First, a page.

In this paper I shall argue that human, as well as animal, behaviour requires an evolutionary explanation, and that this sort of explanation is predicated on a different explanatory logic from that of functional decomposition, conceptual analysis and formal task-description. Evolutionary, or genetic ([Nagel, 1961], or historical [Sloman, 1978] explanation relates what a creature can do to how it is done by examining the stages by which its behaviour emerged through evolution and learning in specific environmental circumstances. Such a description depends on actual occurrences. Its explanatory kinds cannot be discovered by taking a 'design stance'. Functional decomposition and natural selection do not mix, although they have often been combined in quasi-teleological explanations. I examine the logic of genetic and selective processes and argue that decomposition by activity provides our only explanatory access to the level of neurophysiology, making it the 'natural' explanatory level between folk-psychology and descriptions in terms of neurons and action potentials.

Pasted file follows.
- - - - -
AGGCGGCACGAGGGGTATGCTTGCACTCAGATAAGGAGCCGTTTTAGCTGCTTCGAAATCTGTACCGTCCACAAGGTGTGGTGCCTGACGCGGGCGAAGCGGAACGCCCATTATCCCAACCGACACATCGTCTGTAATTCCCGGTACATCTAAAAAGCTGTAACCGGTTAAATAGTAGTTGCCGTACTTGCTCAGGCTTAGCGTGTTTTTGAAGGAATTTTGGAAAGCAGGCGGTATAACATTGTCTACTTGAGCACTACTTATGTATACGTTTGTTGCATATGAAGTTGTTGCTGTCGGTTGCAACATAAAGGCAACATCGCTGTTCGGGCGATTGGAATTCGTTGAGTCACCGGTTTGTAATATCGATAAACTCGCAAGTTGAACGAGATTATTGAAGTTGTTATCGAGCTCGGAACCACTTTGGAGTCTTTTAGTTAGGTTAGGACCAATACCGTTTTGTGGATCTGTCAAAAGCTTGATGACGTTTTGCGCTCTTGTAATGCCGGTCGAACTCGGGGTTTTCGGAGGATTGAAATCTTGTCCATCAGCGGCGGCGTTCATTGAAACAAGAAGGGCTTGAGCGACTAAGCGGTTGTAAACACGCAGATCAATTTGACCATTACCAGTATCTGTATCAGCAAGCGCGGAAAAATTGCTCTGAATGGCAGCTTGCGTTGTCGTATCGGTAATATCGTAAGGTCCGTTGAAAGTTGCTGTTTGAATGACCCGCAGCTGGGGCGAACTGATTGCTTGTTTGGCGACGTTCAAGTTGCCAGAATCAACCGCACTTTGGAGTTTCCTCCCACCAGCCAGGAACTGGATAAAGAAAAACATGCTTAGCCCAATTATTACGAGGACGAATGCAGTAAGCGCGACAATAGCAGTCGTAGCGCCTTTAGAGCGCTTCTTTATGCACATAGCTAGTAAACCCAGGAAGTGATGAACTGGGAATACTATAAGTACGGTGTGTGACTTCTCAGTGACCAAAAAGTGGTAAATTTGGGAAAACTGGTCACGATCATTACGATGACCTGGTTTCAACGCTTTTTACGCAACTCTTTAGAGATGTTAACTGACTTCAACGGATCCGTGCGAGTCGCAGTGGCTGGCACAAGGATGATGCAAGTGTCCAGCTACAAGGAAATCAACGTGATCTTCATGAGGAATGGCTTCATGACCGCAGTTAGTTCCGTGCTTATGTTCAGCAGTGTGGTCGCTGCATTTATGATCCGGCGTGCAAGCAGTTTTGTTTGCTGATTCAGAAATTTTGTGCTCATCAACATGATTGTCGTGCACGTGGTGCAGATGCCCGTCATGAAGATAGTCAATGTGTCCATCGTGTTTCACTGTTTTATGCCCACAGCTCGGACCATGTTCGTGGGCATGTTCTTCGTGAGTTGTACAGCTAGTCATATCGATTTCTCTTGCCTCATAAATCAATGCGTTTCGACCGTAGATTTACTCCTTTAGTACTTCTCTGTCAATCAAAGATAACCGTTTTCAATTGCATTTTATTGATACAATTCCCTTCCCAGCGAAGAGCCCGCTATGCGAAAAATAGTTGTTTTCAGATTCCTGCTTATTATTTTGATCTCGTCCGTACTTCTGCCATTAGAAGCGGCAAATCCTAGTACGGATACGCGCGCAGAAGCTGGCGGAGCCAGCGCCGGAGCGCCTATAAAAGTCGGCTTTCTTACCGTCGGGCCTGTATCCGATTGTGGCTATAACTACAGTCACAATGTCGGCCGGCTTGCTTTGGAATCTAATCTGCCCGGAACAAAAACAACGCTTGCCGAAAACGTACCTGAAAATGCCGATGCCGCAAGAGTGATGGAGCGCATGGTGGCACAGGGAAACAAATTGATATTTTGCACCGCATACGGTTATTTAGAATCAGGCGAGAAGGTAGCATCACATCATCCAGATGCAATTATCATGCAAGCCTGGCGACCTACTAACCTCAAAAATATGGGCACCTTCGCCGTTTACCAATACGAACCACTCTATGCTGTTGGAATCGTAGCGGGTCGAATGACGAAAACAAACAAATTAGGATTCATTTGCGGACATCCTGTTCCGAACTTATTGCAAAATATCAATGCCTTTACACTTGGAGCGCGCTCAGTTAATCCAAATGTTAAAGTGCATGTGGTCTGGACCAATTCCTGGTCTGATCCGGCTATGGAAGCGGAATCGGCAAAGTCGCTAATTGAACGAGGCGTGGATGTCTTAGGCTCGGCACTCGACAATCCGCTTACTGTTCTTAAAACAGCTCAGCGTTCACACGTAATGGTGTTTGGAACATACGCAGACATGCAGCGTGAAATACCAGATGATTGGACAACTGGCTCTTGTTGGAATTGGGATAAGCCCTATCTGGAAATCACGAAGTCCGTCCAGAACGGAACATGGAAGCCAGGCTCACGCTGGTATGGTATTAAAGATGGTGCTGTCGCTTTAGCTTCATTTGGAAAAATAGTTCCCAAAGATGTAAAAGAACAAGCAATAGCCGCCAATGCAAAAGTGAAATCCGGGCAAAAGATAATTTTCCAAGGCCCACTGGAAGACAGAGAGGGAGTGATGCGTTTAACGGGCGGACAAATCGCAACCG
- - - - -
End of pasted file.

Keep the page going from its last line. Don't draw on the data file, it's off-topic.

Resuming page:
This paper is not available online